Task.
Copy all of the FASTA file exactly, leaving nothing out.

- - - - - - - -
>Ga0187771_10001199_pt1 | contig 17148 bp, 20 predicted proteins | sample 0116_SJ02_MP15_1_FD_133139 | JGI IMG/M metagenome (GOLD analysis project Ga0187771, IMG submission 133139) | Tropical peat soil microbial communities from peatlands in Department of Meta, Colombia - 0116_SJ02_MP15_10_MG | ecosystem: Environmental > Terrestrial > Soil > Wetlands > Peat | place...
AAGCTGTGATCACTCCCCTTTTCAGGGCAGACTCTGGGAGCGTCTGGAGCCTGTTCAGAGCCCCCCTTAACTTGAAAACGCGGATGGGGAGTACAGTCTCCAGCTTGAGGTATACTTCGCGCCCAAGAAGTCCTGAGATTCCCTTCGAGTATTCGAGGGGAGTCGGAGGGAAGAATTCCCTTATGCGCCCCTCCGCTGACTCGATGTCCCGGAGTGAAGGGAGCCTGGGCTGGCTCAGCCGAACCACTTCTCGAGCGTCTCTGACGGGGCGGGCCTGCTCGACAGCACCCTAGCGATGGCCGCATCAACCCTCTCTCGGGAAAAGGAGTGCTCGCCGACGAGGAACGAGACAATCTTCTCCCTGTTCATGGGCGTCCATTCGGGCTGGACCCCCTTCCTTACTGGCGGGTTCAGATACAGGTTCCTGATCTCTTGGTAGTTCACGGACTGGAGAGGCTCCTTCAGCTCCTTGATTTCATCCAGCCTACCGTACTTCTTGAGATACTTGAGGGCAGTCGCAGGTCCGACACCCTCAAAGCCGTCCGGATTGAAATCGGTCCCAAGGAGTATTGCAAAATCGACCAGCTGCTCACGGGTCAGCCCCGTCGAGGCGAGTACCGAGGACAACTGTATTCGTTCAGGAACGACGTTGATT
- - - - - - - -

>Ga0187771_10001199_pt1 | contig 17148 bp, 20 predicted proteins | sample 0116_SJ02_MP15_1_FD_133139 | JGI IMG/M metagenome (GOLD analysis project Ga0187771, IMG submission 133139) | Tropical peat soil microbial communities from peatlands in Department of Meta, Colombia - 0116_SJ02_MP15_10_MG | ecosystem: Environmental > Terrestrial > Soil > Wetlands > Peat | place...
AAGCTGTGATCACTCCCCTTTTCAGGGCAGACTCTGGGAGCGTCTGGAGCCTGTTCAGAGCCCCCCTTAACTTGAAAACGCGGATGGGGAGTACAGTCTCCAGCTTGAGGTATACTTCGCGCCCAAGAAGTCCTGAGATTCCCTTCGAGTATTCGAGGGGAGTCGGAGGGAAGAATTCCCTTATGCGCCCCTCCGCTGACTCGATGTCCCGGAGTGAAGGGAGCCTGGGCTGGCTCAGCCGAACCACTTCTCGAGCGTCTCTGACGGGGCGGGCCTGCTCGACAGCACCCTAGCGATGGCCGCATCAACCCTCTCTCGGGAAAAGGAGTGCTCGCCGACGAGGAACGAGACAATCTTCTCCCTGTTCATGGGCGTCCATTCGGGCTGGACCCCCTTCCTTACTGGCGGGTTCAGATACAGGTTCCTGATCTCTTGGTAGTTCACGGACTGGAGAGGCTCCTTCAGCTCCTTGATTTCATCCAGCCTACCGTACTTCTTGAGATACTTGAGGGCAGTCGCAGGTCCGACACCCTCAAAGCCGTCCGGATTGAAATCGGTCCCAAGGAGTATTGCAAAATCGACCAGCTGCTCACGGGTCAGCCCCGTCGAGGCGAGTACCGAGGACAACTGTATTCGTTCAGGAACGACGTTGATT